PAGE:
I am sensing an understandable weariness on the part of the community as it faces yet another hurdle in the long-running saga I can only call “Us versus Them”.
Perhaps it is exemplified by Jonathan Arkush’s decision to step aside from the unenviable job he once fought so hard to achieve, that of president of the Board of Deputies. For who, these days, would want to be fire-fighting day in and day out, a seemingly relentless and unending situation?
Example one: what Arkush rightly described Labour’s willingness to deal with anti-Semitism in the party as “with the speed of an arthritic snail”.
On Sunday, distressingly, we learned that the snail was not merely arthritic but apparently paralysed, as Labour has seemingly agreed – courtesy of the new numerical make-up of the National Executive Committee – to re-admit people suspended from the party for various types of egregious anti-Semitism.
One such person was Mike Sivier, a Labour activist who rejects accusations of Holocaust denial and whose re-admission came with the proviso that he must attend a workshop on anti-Semitism – a rider he has refused and therefore not been allowed back. And who, I wonder, is going to make Sivier attend – the man who wrote it may be “entirely justifiable to say Tony Blair had been unduly influenced by a cabal of Jewish advisers”?
Example two: Jeremy Bowen’s extraordinary report on BBC News at Ten last week about the Ahed Tamimi case in Israel, a report so shot full of prejudice that even the arthritic snail might have sat up and applauded.
Ahed Tamimi, readers will be aware, is the 16-year-old Palestinian girl whose slap of a remarkably restrained IDF soldier has landed her in the Israeli courts. Bowen, wandering the front yard of the Tamimi family home, managed to present the teenager’s story in a manner almost worthy of parody, were it not so serious.
I am grateful to We Believe in Israel for pithily summing up the main points against this report. That Bowen did not mention that Tamimi, daughter of a family constantly at odds with Israel, as is their right until and unless that opposition is expressed as violence, was charged with 12 different counts for six different incidents, not just the slap; that her aunt, Ahlam Tamimi, was involved in the 2001 Sbarro restaurant bombing in which 15 civilians died and 130 others were wounded; that the Tamimi family has consistently refused to “forswear bloodshed”; that he did not say what the IDF were doing in Ahed Tamimi’s village in the first place; and that of all the Israeli voices Bowen could have chosen to speak about the teenager, he picked the maverick (to say the least) MK Oren Hazan, suspended that day from the Knesset for mocking the disability of a fellow MK, and who, grinning to the camera, said: “If I was there, she would finish in the hospital for sure. Nobody could stop me. I would kick, kick her face, believe me”.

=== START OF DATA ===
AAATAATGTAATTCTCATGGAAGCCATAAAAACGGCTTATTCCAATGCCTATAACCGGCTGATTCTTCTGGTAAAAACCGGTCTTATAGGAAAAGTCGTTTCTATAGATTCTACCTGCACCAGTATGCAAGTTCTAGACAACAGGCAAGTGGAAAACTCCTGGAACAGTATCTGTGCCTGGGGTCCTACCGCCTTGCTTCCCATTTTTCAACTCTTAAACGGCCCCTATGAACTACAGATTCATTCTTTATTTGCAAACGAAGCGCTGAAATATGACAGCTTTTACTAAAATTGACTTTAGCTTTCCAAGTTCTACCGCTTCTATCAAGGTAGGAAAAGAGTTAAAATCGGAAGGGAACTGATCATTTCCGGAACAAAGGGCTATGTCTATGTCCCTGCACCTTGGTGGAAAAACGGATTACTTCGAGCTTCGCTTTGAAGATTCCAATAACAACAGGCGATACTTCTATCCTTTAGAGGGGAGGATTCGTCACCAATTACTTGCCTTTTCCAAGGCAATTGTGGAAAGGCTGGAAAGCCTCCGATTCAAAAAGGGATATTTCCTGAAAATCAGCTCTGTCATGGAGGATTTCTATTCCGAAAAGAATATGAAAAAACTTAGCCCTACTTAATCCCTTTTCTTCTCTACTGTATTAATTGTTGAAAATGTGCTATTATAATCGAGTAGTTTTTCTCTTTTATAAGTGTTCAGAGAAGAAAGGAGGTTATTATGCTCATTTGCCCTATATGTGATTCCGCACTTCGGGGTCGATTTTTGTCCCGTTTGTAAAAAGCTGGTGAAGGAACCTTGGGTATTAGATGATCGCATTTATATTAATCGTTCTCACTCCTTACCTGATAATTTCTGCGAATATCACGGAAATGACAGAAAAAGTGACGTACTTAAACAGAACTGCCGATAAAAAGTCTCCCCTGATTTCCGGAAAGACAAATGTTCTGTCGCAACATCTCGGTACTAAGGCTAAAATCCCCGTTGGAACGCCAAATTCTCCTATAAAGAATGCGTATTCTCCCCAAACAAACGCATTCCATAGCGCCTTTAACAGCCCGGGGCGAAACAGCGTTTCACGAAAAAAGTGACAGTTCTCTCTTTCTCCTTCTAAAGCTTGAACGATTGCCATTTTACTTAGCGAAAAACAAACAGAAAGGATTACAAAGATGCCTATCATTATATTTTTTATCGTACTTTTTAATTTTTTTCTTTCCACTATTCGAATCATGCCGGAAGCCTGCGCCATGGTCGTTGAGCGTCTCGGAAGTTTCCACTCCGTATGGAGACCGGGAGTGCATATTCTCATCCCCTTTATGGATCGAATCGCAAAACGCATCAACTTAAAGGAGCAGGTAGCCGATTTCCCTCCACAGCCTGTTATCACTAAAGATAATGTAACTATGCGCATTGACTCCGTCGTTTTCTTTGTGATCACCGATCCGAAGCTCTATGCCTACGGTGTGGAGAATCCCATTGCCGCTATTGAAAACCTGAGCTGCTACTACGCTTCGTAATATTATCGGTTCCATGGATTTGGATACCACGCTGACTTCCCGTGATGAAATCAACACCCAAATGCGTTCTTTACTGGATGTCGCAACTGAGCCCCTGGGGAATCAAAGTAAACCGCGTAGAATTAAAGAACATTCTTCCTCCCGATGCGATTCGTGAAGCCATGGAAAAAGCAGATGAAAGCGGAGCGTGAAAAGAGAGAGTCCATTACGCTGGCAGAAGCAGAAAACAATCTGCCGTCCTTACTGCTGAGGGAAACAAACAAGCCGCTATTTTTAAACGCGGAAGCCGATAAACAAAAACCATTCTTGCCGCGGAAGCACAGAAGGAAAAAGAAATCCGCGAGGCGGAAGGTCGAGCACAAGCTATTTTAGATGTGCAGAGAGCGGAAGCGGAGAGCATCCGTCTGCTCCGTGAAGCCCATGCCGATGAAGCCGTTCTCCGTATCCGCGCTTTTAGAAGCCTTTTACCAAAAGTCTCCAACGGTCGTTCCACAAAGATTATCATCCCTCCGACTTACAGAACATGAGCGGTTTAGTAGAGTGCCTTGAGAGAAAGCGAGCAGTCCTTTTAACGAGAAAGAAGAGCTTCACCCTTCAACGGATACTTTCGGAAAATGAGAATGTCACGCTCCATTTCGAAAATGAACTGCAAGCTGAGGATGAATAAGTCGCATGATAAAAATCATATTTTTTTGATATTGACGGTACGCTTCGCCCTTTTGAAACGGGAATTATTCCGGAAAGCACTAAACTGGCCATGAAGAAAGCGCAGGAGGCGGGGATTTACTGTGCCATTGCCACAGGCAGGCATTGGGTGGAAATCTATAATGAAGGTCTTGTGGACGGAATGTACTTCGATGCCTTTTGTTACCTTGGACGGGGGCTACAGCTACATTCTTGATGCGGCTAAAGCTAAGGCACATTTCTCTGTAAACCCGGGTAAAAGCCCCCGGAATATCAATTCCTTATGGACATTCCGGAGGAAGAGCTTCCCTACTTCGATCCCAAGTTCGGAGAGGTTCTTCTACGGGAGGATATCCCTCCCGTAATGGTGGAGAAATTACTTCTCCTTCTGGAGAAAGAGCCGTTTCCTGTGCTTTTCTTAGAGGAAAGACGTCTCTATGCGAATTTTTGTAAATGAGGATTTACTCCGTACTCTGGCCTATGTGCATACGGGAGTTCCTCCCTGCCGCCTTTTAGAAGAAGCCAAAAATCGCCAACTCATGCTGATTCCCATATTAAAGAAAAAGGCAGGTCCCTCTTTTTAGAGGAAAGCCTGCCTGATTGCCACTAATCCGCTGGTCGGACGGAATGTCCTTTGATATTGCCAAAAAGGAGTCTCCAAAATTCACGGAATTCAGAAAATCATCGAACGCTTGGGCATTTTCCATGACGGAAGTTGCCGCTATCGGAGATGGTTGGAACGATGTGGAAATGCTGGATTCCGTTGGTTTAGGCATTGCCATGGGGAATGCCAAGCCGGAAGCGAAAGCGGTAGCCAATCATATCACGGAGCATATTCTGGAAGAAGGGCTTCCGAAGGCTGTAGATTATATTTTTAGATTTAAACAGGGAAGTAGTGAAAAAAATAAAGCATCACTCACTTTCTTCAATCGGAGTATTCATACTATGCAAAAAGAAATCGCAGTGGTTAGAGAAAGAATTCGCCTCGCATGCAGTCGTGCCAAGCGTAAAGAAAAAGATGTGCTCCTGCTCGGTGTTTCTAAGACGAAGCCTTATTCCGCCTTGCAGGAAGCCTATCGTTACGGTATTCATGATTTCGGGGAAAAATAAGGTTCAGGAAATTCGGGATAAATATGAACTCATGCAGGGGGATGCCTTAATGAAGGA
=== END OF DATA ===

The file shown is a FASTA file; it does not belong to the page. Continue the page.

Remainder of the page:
I cannot believe that Bowen, a seasoned reporter, did not know who Hazan was when he chose him as the sole Israeli comment on the Tamimi case. There must have been cheers in the BBC Jerusalem studio when Hazan made his gruesome remarks.
So if it is a war, a war of attrition, I make the current score Them, 2, Us, nil. No wonder our leadership is weary.